County adds $75 million in projects to fast-track public works campaign
By Victor Cruz
Another $24 million in construction projects and $51 million in design contracts were approved for advertisement this week in Miami-Dade's fast-track program to move contracts that could help fuel the economy.
The county began expediting capital improvement projects Oct. 4 when Mayor Alex Penelas signed an executive order calling a state of emergency. It gave the county manager's office authority to speed contracts for already approved projects.
Last week the mayor's office reported the county had approved for advertisement $272 million in contracts, $121 million for design and $151 million for construction.
Now, those numbers have increased to $172 million in design work and $175 million for construction, officials said.
The announcement came Monday during a county outreach presentation attended by 130 representatives of construction and engineering firms.
Miriam Singer, assistant director of the procurement department, said the county has a six-month window to select capital improvement projects for fast tracking from those already listed on the budget.
She said $100 million in design contracts have "already hit the streets." They include contracts for master consultants for Federal Emergency Management Agency-funded drainage projects throughout the county, drainage design projects, land surveying contracts and cruise terminal improvements.
Another $72 million - $51 million of which was just approved for advertising - will be open for solicitations soon, Ms. Singer said.
No contracts have yet been awarded, she said.
The latest design projects to be approved for bid include $15 million in up to 41 available service agreements for countywide soil, foundation and material testing and $40 million in 20 contracts at $2 million each for engineering construction management services.
The new construction projects approved for advertisement include contracts for about $40 million in construction projects for work on the African Heritage Cultural Arts Center Music Hall, the Carol City Y.E.S. Center, Crandon Park Golf Course Clubhouse, roadway reconstruction and drainage contracts, Miami International Airport North Terminal construction and Port of Miami projects.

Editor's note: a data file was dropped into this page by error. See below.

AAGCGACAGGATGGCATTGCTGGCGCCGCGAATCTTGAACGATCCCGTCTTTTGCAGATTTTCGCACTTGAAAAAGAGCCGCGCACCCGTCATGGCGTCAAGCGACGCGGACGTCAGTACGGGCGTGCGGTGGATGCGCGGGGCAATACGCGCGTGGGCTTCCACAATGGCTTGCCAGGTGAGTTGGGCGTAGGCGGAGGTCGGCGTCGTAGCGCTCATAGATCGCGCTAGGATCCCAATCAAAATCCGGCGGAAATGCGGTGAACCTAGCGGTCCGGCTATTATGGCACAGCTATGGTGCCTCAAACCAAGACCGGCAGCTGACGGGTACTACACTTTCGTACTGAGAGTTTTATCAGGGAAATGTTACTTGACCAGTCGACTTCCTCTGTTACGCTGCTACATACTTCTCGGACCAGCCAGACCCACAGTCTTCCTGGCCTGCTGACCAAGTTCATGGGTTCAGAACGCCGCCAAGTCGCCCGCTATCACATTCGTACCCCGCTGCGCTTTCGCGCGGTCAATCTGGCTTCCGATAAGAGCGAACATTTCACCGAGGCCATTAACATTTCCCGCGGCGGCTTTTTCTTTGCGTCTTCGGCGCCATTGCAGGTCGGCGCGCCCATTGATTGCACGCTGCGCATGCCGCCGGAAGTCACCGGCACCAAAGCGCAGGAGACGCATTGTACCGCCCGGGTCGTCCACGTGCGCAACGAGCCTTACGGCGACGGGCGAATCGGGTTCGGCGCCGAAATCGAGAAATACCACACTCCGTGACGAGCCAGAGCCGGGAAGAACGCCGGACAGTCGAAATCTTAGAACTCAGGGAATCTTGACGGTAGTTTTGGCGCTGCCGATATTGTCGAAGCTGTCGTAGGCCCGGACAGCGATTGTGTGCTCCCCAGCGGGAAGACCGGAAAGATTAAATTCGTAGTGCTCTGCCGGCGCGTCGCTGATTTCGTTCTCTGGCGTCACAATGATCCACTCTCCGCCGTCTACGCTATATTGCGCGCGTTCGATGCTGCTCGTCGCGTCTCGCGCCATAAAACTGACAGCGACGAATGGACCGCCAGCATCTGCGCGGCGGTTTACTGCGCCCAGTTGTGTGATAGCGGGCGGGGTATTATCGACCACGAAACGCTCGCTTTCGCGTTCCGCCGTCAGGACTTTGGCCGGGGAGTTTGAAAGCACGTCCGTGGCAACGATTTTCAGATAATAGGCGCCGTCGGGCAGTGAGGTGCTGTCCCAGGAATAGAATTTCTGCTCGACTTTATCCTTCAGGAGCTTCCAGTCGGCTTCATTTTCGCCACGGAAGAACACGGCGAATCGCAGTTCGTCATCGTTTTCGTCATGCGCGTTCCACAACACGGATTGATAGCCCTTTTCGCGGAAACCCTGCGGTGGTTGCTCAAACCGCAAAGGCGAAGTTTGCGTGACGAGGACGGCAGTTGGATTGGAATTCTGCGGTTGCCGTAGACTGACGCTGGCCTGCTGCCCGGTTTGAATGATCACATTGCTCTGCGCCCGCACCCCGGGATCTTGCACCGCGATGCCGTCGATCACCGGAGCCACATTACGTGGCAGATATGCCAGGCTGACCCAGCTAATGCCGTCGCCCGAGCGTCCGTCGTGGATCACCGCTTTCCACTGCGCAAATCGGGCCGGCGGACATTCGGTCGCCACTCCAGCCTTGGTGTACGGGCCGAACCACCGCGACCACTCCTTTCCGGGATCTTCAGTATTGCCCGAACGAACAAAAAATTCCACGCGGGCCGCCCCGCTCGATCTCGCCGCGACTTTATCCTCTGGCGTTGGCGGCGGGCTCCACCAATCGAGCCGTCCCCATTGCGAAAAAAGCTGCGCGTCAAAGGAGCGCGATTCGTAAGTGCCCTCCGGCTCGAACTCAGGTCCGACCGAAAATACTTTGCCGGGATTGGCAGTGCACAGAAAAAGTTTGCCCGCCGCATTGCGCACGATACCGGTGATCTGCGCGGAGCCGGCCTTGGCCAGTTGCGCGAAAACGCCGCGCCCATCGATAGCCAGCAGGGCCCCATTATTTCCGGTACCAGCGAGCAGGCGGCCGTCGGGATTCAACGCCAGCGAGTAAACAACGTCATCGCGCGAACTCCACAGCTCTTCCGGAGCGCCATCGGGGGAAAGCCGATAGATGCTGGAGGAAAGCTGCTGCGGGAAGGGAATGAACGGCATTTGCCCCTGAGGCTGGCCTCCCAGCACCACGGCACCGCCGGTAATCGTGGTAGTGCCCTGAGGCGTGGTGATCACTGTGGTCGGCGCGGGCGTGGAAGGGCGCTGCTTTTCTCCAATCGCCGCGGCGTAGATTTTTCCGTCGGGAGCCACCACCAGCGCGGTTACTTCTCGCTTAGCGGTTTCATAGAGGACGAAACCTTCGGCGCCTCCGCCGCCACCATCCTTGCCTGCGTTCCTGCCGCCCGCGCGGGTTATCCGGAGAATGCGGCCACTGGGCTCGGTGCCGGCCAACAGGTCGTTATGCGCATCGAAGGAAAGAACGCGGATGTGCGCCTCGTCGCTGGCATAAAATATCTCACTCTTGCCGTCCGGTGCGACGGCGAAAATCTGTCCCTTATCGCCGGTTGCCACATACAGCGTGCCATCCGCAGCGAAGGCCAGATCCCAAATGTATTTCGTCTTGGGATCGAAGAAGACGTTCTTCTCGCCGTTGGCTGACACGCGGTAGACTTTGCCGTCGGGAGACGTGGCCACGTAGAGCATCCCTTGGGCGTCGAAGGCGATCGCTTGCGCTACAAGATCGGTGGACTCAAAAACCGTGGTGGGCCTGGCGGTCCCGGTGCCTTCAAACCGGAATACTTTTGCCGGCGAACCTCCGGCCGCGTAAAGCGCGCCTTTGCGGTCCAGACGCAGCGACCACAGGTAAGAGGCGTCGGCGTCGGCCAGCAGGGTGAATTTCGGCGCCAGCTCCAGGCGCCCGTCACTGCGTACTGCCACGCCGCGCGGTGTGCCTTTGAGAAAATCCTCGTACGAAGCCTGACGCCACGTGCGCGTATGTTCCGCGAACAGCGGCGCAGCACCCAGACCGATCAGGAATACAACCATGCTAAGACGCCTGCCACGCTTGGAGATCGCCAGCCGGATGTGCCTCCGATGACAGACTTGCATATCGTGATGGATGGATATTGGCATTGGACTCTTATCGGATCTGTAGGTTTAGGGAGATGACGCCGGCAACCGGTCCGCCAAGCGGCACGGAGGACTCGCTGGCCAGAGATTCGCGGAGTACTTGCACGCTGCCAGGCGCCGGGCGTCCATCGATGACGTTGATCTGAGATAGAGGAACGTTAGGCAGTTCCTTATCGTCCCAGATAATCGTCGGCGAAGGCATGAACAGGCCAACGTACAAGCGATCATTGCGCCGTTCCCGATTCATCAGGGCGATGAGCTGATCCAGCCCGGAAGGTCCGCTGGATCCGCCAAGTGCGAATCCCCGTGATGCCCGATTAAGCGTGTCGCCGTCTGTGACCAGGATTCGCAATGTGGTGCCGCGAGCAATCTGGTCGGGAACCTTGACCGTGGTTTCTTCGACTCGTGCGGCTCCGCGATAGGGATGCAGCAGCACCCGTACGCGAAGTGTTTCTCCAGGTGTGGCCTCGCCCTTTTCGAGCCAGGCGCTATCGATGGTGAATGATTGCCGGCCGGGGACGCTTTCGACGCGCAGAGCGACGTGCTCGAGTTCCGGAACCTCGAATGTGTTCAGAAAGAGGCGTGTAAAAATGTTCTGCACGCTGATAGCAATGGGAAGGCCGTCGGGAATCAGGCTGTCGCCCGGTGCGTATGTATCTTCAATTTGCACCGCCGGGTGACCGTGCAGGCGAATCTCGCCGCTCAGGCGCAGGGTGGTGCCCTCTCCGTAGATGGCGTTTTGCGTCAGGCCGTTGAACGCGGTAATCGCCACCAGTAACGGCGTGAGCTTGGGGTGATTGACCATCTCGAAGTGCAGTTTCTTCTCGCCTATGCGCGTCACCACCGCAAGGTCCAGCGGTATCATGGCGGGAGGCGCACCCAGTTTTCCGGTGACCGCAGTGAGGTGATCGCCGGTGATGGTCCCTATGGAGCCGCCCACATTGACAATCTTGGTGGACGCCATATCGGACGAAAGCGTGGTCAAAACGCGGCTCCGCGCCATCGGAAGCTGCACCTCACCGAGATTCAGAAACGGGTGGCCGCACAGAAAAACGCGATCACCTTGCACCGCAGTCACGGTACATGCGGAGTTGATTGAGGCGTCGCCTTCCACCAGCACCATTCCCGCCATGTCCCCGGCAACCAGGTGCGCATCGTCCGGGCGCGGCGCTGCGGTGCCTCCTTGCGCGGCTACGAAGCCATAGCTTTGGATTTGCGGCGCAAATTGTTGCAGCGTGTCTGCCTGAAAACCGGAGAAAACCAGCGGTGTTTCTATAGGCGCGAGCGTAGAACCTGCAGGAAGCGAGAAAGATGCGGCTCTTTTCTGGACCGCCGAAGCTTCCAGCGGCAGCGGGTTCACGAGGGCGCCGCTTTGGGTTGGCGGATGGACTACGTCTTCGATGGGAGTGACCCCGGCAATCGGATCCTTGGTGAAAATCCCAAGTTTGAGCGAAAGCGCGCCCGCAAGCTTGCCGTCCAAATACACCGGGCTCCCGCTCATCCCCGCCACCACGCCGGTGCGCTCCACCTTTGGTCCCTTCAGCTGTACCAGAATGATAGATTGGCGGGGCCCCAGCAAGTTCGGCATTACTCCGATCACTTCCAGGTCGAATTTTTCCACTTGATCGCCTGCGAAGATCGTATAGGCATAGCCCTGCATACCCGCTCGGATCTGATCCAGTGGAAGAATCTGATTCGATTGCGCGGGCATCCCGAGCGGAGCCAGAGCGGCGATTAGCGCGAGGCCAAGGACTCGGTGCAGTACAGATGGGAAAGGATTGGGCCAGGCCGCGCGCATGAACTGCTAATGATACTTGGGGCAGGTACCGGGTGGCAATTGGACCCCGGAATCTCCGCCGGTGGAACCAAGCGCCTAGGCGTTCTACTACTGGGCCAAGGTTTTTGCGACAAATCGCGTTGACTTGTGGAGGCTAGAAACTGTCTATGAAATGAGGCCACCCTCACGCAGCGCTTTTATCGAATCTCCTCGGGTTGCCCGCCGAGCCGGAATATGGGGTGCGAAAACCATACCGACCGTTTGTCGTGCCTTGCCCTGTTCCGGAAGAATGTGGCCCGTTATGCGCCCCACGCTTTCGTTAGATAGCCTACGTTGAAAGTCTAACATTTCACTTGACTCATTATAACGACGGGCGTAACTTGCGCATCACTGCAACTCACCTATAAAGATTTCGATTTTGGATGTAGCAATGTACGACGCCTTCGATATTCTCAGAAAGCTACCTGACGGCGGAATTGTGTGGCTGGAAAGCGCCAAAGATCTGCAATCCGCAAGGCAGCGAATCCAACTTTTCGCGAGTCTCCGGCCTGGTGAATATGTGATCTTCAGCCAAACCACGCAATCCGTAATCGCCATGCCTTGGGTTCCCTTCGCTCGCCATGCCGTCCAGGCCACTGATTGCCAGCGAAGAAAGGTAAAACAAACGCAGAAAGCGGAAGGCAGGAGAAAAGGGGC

The county is also issuing $27 million in miscellaneous construction contracts set aside for county-certified "Community Small Business Enterprise" construction firms involving 122 projects, County Manager Steve Shiver said.
Certified small business enterprise firms are screened for qualifications by the county's business development department to qualify for contracts.
These projects are spread throughout unincorporated Miami-Dade and cover a wide range of construction, from lighting for parks to floor repairs at Metrorail stations.
At Monday's meeting, contractors and engineers asked a range of questions after officials spoke about the newly available contracts and offered guidance in how to access them. Among the biggest concerns was getting further county assistance in the form of deposits, which could help some small firms shoulder initial costs.
Clive R. Bridges, vice president and general manager of Tri- Construction Corp., said having a deposit pool to draw from would make it possible for many more smaller construction firms to qualify for the fast-track projects.
The county is developing an expedited payment program and is putting in place disbursement agents charged with advancing funds to businesses awarded contracts, said Marsha Jackman, director of the department of business development.
Mr. Shiver said the county has stepped up the effective date of its equitable distribution program to Nov. 9. He said it should ensure work orders for miscellaneous architectural and engineering services are equitably distributed using a rotation system based on contracts awarded and payment histories. He said the program is for services and studies not exceeding $25,000 in professional fees and construction costs not exceeding $500,000.
The county manager's office also is introducing several initiatives it says will help maximize the economic benefits of its expedited capital improvement program over the next six months.
To increase the number of firms that can qualify for $347 million in engineering and construction contracts, the county is offering $500 to certified companies that help other firms register successfully, Mr. Shiver said. The county will also provide additional in-house staffing to handle the increased workload in the departments of business and procurement.
In response to concerns about a lack of participation from workers who live in areas where the work is actually being done, a Neighborhood Training Worker Program has been developed, said Roger Hernstadt, coordinator for the county's office of capital construction coordination.
With a $2.5 million allocation, Mr. Shiver said, the program offers funds based on the hourly pay rate of workers that need to be hired from neighborhoods where construction jobs are taking place.
Details: (305) 375-5773.